“Is it the baristas?! It’s gotta be the baristas!” ” “No, Mars…it’s not the baristas.”

Some of the branding recommendations even include showcasing some of Starbucks’ best baristas (“Starbucks must give permission to store partners to showcase their flair and personality while on the bar”). Really — only a few of us coffee geeks, an unprofitable minority, even care about these things. To the rest of the world, a “barista” is hardly an elevated profession. Due to the likes of Starbucks, the barista has become a modern symbol of downscale jobs, skills, and wages; coffee’s version of the minimum wage McDonald’s fry cook.

More to the point, there just aren’t enough quality baristas to go around — particularly for the volume that a massive chain like Starbucks would need. The best ones wouldn’t be caught dead in a behemoth such as Starbucks … and would work elsewhere for better tips and appreciation.

The other marketing wonk proposal is that Starbucks differentiate between their retail stores. But that would just create a bizarre Starbucks caste system — defeating many of the business goals of their ubiquity. Launch “Starbucks Select” (gag, cough, spew), and the Starbucks brand becomes a liability at the high end of the market. Take a page from The Gap and differentiate between your Banana Republic’s and Old Navy’s (e.g., call it “Howard’s Grand Café”), and these quality efforts become completely dissociated with their flagship brand and add nothing to its eroding value.

“Money, it’s gotta be differentiation!” “No, Mars.”

So Starbucks is naturally under attack from the likes of McDonald’s and Dunkin’ Donuts; that’s to be expected. You’re making a boatload of money, and others are following suit to ride your commercial coattails. You’re going to attract imitators, but that’s the price of success. “Romance” has nothing to do with it. I would argue that if Starbucks didn’t take the low road of mass production and commercialization, their company would have been run roughshod by today’s upstarts who run quality circles around them at the high end of the market.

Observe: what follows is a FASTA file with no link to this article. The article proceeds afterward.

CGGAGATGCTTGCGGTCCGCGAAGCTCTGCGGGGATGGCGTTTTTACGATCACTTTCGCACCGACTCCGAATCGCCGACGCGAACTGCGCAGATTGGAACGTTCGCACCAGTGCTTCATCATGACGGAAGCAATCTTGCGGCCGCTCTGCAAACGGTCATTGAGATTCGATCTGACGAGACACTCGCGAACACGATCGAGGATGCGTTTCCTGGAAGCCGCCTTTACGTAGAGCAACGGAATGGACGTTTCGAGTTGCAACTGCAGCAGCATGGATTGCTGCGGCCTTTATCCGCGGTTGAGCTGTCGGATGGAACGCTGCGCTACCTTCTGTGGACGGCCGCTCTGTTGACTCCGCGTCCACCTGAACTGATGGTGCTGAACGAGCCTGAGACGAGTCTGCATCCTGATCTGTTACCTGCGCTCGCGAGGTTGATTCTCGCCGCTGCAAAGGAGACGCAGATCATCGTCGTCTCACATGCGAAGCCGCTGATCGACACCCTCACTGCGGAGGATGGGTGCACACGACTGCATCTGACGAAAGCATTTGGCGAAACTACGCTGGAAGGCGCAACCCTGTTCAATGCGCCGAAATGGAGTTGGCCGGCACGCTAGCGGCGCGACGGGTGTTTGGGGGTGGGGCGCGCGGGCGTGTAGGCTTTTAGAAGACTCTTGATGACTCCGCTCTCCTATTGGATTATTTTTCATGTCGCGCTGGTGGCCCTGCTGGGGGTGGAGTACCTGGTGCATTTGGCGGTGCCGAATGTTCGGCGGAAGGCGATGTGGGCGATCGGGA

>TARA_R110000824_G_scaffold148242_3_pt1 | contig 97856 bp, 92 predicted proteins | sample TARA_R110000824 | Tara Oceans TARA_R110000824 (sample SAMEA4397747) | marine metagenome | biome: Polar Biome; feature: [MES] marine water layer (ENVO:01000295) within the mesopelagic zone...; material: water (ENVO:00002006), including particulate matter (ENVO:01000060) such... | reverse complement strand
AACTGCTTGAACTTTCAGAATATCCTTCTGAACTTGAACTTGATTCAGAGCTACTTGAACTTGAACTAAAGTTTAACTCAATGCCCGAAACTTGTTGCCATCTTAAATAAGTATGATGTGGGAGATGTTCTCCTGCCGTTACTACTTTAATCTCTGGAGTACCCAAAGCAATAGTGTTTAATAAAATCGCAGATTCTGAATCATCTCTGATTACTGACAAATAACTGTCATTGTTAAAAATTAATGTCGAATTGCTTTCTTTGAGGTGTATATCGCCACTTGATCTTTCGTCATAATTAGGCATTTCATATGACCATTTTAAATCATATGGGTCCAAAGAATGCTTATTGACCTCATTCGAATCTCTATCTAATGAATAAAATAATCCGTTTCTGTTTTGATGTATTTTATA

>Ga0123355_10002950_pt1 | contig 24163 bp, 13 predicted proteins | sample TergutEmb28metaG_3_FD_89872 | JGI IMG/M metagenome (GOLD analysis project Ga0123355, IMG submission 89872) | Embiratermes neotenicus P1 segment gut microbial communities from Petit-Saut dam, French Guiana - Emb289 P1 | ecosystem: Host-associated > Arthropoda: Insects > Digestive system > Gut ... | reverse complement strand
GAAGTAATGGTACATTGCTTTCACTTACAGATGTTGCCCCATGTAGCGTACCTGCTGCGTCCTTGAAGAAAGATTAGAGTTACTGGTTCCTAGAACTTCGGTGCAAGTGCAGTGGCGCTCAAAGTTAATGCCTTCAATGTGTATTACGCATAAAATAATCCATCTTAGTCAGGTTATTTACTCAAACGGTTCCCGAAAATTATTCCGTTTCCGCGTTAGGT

So here’s my advice, Howard. Forget us coffee elitists. You clearly abandoned all hope of keeping us engaged many years ago, and it’s hardly hurt your bottom line. We fled your brand with no intention of ever turning back. (No hard feelings — we just agreed to part ways a long time ago.)

And the superautomatic machines? So what! — just keep the drinks coming fast and in a “clown-free” environment. Keep on cranking out the double-tall, four-pump vanilla caramel macchiatos and your broad array of coffee-flavored beverages. Note that I did not say “coffee” — as your profits are in coffee-flavored milkshakes, not in single shots of espresso. As I mentioned before, most people really don’t like coffee anyway. A key ingredient to your success has been convincing your customers that they do like coffee — just your version of it.

Stay true to these facts and you’ll be nicknamed “Money” for many years to come.

(Apologies to Mars Blackmon for the preceeding subheads — taken from recent conversations with Howard Schultz about what makes Starbucks what it is today.)

Mars Blackmon asks Howard Schultz about Starbucks